Google’s newest creation is slowly being lowered on fiber-optic cables à la Frankenstein’s Monster. Google Inbox is meant to redefine how Gmail users interact with and archive their messages. It’s still being tweaked and currently riding on invite-only status. I’ve managed to get access to Inbox and want to cover a few ideas from the design perspective.
In this post I’ll be taking a look at the interface style of Google Inbox. Think of this like an exploration digging into the emotions and processes of user experience design. Google has always been a paragon of clean user experience from which other websites derive enthusiasm and creative direction. These ideas should provide a more in-depth look into their newest product with unique concepts and fanciful design patterns.
Once you open up Google Inbox there’s a brief introductory tour of the features. I found the interface to be quite useful and easy to maneuver. Graphics are clean and simple following a pattern of Material Design. Also once the first tour ends you’ll have brief tips that pop up throughout the browsing experience.
For example when first marking a message as “done” it’ll be sent to that specific category. A fullscreen tooltip message appears to explain the process and how you can access these messages again in the future.
Guided tours are not anything new to the world of interface design. They rose to fame on mobile applications and gradually became a solution for websites too. Naturally these tours are most beneficial to social networks and other webapps that demand a steep learning curve from new users.
Although these tips are useful, I think the descriptive information could be a little more specific. I found myself very confused about sweeping, message bundles, pinned topics, and the purpose of different inboxes.
The site has one main navigation list of links found in the top-left corner of the screen. This three-bar nav menu has become common for responsive websites that need to display a long list of navigation links. In this scenario it works perfectly to fit with the ever-flowing collection of Inbox links.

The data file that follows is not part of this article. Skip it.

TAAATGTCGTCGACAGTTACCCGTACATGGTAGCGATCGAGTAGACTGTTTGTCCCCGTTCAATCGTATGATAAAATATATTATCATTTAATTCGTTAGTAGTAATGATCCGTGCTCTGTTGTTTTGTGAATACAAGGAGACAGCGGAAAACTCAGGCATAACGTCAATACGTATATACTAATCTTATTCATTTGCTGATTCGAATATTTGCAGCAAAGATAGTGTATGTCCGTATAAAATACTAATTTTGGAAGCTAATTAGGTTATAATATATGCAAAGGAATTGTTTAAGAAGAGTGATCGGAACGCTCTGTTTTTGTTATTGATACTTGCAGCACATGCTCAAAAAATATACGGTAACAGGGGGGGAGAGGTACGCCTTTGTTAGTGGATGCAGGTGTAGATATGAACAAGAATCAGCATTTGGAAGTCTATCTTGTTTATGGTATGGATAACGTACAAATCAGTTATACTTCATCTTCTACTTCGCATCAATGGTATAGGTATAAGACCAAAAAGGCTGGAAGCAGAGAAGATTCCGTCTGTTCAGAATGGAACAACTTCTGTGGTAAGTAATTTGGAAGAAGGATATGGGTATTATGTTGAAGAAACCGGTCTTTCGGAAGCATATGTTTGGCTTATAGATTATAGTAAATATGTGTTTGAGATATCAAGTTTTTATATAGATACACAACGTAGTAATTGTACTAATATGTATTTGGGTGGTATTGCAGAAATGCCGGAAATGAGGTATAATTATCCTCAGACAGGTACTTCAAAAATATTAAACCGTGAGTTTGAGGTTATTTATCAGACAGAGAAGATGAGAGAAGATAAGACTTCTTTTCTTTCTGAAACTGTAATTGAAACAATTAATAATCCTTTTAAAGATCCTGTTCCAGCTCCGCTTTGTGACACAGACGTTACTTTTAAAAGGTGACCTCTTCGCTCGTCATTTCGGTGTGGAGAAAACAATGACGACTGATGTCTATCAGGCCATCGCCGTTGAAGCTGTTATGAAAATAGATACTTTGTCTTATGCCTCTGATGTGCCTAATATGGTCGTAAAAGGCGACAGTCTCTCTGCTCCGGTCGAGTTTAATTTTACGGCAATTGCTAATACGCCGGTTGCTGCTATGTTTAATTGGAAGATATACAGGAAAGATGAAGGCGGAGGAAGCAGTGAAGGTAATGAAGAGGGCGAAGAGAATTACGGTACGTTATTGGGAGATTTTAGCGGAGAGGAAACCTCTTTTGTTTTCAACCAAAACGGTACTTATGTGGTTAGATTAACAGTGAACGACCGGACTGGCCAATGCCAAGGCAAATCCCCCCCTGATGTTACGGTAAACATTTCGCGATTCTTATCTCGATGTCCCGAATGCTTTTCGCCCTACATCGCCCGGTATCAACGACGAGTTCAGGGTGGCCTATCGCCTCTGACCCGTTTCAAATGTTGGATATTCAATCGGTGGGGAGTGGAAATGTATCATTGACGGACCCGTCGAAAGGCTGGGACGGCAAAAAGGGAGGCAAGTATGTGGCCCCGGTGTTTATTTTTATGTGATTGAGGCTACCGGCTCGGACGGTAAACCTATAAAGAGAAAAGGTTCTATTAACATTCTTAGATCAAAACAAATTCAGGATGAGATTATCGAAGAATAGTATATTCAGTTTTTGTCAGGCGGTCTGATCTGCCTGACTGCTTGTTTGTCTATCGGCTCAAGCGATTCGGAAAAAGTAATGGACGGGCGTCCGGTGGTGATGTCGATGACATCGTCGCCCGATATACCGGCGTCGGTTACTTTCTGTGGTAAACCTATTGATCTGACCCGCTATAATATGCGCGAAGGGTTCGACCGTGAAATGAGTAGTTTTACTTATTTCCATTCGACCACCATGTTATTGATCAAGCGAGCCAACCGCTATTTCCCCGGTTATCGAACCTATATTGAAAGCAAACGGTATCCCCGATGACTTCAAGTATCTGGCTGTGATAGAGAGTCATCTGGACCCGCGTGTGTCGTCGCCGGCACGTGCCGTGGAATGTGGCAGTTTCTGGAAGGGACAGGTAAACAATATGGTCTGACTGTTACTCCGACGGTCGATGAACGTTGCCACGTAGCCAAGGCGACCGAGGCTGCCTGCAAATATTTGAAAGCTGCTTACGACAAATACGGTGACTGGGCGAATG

Each link in the navigation is paired with a certain icon. This is beneficial in the sense that it makes browsing effortless and much easier from a distance. Although the text is crisp and easy to read, the icons are even easier to read and make navigation a little more fun.
Another important navigation feature is located in the bottom-right corner of the screen. This circle uses a Path-style navigation with flyout links for quick compose features. The button itself is a compose link which allows you to draft up a new email lickety-split.
Other secondary links also appear which allow you to perform actions like setting a reminder, emailing Google Inbox directly, or inviting someone else to join Google Inbox. These circular nav buttons hinge on icons and hover tooltip info to explain their purpose. While the symbols are great, the small tooltip explanations make all the difference.
Icons are great at visual communication, but icon-based navigation amounts to a hill of beans when toying around in a new application. Google has been very good about including textual tooltips along with icons to guide new users.